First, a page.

What was life like under the soviet system?

What was life like in Russia in the late 1950’s till the late 1960’s?
Did the standard of living go down what was work like and everyday life and why was everybody alcoholics?

Well, first of all I think one has to forget the Western cliché that virtually everybody in the communist bloc was living in fear 24 hours a day, waiting for the day when the USSR collapses. The majority of people, while not necessarily ardent communists, more or less agreed with the system as a whole, although civil liberties were restricted and elections were predetermined.

AFAIK the standard of living heavily improved after WWII. During the Stalin era, the government invested everything into heavy industries, neglecting private consumers. When Krushchev took over, he promised Soviet citizens “gulash communism”, a time of wealth and prosperity. Although the general standard of living was significantly lower than in the Western world, it began to rise, and all in all the Soviet Union was one of the richer countries in the world (just remember what Soviet Ambassador deSadeski says in Dr Strangelove: “But in the end, we could not keep up with the expense involved in the arms race, the space race, and the peace race. And at the same time, our people grumbled for more nylons and washing machines.”). To many Russians, life was better under communist rule than it is now.

There have been countless books on the subject War and even though it isn’t quite as broad a subject undoubtedly there are many books written about life in the Soviet Union and what it was like.

Ignoring all the books on War General William Tecumseh Sherman took a deep breath and summed it up in these words: “War is Hell”. I think you could say the same thing about life in the Soviet Union.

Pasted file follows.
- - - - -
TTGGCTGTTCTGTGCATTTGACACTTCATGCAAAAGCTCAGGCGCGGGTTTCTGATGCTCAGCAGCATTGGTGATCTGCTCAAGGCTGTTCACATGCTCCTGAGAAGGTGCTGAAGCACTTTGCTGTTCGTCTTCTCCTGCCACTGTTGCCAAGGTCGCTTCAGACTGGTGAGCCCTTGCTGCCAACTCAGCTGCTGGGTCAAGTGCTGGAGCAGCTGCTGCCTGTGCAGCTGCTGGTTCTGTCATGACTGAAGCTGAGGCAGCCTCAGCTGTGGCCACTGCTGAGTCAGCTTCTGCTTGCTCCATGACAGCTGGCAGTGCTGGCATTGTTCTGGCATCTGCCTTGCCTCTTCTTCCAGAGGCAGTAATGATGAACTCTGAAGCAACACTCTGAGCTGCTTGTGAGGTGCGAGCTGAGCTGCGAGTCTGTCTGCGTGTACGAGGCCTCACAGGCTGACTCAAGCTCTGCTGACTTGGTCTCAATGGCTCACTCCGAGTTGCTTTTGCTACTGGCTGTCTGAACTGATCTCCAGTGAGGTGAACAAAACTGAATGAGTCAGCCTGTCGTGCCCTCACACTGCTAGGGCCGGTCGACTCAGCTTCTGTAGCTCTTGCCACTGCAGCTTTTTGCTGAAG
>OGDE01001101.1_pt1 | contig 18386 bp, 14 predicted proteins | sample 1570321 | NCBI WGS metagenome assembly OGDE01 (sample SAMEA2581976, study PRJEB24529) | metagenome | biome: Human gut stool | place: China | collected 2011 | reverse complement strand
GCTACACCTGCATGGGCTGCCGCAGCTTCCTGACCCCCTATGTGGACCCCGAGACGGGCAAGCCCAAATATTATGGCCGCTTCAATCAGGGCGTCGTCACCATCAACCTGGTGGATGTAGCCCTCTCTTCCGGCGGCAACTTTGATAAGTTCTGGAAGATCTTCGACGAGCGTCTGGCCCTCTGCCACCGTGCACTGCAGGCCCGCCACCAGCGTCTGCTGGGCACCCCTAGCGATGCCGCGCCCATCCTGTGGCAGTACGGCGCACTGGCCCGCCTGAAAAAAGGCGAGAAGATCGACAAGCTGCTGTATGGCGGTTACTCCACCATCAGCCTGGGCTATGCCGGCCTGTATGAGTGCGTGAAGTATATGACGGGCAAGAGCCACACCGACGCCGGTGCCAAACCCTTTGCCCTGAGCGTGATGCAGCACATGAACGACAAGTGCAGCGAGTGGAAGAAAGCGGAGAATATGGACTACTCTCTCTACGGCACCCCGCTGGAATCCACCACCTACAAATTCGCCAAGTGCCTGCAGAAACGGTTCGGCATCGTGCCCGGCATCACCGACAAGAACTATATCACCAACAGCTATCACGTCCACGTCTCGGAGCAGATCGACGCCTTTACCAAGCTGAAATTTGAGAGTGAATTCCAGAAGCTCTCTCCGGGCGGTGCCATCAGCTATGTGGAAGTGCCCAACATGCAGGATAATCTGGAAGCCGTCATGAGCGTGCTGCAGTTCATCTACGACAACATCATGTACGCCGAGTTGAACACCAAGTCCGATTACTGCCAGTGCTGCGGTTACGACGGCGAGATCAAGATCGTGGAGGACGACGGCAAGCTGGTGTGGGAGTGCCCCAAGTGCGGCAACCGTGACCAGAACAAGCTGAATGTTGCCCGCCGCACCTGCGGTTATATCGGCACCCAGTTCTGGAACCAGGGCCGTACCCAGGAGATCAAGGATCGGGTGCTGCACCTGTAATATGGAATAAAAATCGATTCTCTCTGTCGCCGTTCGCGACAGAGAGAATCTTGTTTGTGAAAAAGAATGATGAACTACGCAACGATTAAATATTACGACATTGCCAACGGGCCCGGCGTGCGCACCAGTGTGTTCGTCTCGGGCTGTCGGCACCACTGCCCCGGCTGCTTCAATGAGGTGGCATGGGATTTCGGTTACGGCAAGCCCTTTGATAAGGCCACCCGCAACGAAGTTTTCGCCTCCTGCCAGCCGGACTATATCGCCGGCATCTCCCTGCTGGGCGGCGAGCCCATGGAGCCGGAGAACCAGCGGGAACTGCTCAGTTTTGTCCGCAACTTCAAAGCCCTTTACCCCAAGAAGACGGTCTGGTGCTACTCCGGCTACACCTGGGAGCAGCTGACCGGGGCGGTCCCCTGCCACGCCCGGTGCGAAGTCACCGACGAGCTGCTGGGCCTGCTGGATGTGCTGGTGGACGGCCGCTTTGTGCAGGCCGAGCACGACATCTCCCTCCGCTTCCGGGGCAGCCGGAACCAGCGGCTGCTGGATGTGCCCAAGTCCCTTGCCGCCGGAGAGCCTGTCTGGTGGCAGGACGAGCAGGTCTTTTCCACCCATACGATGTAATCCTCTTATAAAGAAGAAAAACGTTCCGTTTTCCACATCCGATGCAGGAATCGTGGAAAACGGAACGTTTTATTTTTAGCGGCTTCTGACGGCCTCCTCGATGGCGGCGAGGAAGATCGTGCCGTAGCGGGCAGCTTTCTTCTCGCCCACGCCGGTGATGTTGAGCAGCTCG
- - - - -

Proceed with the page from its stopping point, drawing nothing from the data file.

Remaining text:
Martin Cruz Smith’s books paint a rich picture of life under the Soviet system. “Gorky Park” and “The Polar Star” are two of them, and I can’t remember the names of others he wrote about the Soviet Union. Some of his books are not about the Soviet Union, in case you just go to the library and look for his name.

I don’t know much about the quality of life in the USSR, but I have heard stories that much of the general pop. was displeased with the inequitable standard of living afforded to Communist party members who had access to western goods like, washing machines, designer clothes, and luxury cars. I too, would be pissed if I lived in a society where, “from each according to his ability, to each according to his need.” applied to everyone except a few elite big wigs.

To get a clearer picture, you’ll also want to read “The Gulag Archipelago”.

You have to remember that in even the most despotic totalitarian countries, life can be pretty good for those who are in power or who serve the state particularly well. The quality of a society is measured by the treatment of those who DON’T fit in particularly well.

I’m sure that if you were a strong communist, with good party connections, and a good education, you could have a fairly decent career, move up the social ladder, and do some interesting, exciting things in your line of work.